The flock of teal lifted off into driving wind and rain out of the northwest that had left the surface of the river choppy. The dozen or so birds gained elevation as they came straight to where Christine, Cheyenne and I hunkered down in our makeshift blind built around a handy driftwood stump.
In a couple of blinks of the eye, the feathered rockets were about to pass directly overhead at 50 yards.
Christine announced they were too far for her, and I thought, “This is this shotgun’s purpose in life,” and I slapped the front trigger. The lead teal folded at the shot, and I slapped the trigger instantly as the muzzles passed the second bird. Nothing happened.
I’ve had my share of failures in the course of a life that I wouldn’t trade for anything. I expect one’s view and circumstances define most things, and when I count my failures it is in the context of never achieving much wealth, political power or the ability to sing, dance or play the guitar. None of which bothers me much.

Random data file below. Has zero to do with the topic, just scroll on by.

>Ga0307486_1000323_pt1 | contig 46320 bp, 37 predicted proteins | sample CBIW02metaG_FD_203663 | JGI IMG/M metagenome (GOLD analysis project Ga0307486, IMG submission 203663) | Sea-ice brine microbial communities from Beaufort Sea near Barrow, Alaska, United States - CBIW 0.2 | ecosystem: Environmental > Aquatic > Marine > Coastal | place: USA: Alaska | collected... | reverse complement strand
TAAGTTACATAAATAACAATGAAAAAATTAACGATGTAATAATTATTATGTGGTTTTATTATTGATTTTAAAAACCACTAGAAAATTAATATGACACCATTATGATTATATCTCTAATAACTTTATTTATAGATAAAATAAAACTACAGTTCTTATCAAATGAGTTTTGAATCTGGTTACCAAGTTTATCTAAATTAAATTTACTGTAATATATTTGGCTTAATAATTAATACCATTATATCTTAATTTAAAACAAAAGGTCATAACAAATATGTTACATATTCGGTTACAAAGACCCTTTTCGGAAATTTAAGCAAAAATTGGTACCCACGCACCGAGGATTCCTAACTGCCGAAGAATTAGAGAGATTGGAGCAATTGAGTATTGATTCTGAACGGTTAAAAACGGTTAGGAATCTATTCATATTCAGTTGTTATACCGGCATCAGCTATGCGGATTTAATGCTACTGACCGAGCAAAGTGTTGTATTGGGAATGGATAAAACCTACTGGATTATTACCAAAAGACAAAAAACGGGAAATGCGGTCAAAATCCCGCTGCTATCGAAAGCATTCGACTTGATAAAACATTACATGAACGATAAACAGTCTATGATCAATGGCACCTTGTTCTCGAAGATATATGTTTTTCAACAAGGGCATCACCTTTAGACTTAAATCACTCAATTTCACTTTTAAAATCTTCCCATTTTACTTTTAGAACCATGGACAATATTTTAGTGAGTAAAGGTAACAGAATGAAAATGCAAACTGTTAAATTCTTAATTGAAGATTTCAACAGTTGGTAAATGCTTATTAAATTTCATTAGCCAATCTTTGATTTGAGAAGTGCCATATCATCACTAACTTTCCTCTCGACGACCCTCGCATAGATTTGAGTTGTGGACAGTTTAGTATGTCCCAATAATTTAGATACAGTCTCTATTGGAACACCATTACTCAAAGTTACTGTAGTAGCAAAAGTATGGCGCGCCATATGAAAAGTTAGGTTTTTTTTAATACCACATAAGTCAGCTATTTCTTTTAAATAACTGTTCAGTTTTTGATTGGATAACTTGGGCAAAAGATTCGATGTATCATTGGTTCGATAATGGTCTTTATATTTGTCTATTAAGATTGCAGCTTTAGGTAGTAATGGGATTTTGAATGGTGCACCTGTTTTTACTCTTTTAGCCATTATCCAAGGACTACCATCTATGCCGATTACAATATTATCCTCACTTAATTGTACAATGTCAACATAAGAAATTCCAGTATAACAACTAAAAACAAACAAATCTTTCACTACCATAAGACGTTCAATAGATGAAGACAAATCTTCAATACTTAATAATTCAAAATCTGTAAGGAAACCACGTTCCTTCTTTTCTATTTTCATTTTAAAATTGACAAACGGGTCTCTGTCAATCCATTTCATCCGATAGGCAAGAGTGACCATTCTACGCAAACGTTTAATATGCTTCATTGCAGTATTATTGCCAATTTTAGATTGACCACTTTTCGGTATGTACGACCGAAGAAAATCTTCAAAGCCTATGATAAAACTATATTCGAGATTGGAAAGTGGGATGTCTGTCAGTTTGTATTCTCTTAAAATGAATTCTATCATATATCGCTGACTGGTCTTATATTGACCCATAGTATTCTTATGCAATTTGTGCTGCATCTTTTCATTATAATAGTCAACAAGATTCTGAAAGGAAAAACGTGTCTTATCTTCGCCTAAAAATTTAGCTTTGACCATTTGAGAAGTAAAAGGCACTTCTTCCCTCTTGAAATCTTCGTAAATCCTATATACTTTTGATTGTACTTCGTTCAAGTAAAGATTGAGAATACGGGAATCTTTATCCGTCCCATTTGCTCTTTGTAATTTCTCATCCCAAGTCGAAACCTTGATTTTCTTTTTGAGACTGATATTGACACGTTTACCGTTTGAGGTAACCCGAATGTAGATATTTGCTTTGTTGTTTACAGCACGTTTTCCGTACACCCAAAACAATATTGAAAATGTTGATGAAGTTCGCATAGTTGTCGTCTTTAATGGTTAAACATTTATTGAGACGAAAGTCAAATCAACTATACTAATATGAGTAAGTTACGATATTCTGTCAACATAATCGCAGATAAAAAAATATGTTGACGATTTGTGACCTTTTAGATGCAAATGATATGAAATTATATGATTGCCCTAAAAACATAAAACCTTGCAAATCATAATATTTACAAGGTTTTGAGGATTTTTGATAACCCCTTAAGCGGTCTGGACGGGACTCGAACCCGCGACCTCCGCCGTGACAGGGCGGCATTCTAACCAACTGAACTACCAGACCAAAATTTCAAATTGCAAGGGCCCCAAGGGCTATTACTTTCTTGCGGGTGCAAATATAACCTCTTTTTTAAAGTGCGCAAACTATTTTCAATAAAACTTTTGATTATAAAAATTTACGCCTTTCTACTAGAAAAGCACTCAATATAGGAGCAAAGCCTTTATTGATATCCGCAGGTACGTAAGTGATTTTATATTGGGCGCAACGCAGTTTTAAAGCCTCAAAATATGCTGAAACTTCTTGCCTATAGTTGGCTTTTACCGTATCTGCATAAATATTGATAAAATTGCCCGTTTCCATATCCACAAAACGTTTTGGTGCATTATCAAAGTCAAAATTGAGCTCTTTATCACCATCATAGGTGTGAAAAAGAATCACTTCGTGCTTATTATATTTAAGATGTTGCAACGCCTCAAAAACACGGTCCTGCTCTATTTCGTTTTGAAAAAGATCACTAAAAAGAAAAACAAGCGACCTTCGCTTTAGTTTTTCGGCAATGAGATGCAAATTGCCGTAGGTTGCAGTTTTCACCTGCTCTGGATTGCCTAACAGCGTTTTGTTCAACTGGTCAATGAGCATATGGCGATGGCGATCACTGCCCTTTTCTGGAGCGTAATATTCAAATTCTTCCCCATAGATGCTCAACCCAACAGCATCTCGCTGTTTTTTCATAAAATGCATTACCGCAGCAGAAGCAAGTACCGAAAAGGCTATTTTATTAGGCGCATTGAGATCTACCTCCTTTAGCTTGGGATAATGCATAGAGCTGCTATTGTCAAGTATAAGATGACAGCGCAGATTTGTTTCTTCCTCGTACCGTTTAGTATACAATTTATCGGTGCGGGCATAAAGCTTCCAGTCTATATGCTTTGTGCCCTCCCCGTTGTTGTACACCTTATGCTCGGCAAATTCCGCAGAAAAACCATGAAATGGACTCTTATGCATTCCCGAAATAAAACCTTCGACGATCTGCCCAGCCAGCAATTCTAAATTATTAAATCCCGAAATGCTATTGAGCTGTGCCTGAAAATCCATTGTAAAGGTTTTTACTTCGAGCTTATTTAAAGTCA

The success I’ve had in the shooting arena makes up for a lot of those other things. Since childhood, I’ve always been able to shoot well with most any sort of firearm you might stick in my hands. Whether with pistols, rifles, shotguns, shooting targets or shooting or in the field has come naturally to me.
I expect it has as much to do with loving it so much as anything else. But, my success in firearms did not include the side-by-side, or as they are often referred to, the double-barreled shotgun.
I shoot the over/under version of the two-barreled shotgun as well as about anything I’ve ever shot. Not so much with those doubles with their barrels side by side. It isn’t an uncommon phenomenon. I discovered this back in the 1970s, when conventional wisdom suggested that some folks, like me, had difficulty with the two-barrel sighting plane of the side-by-side.
Browning, the makers of the wonderful Superposed over/under shotgun, used this as a sales gimmick to steer folks to their stack barreled gun, and it worked, particularly in the clay pigeon circles, where over/under shotguns are the choice for most top shooters.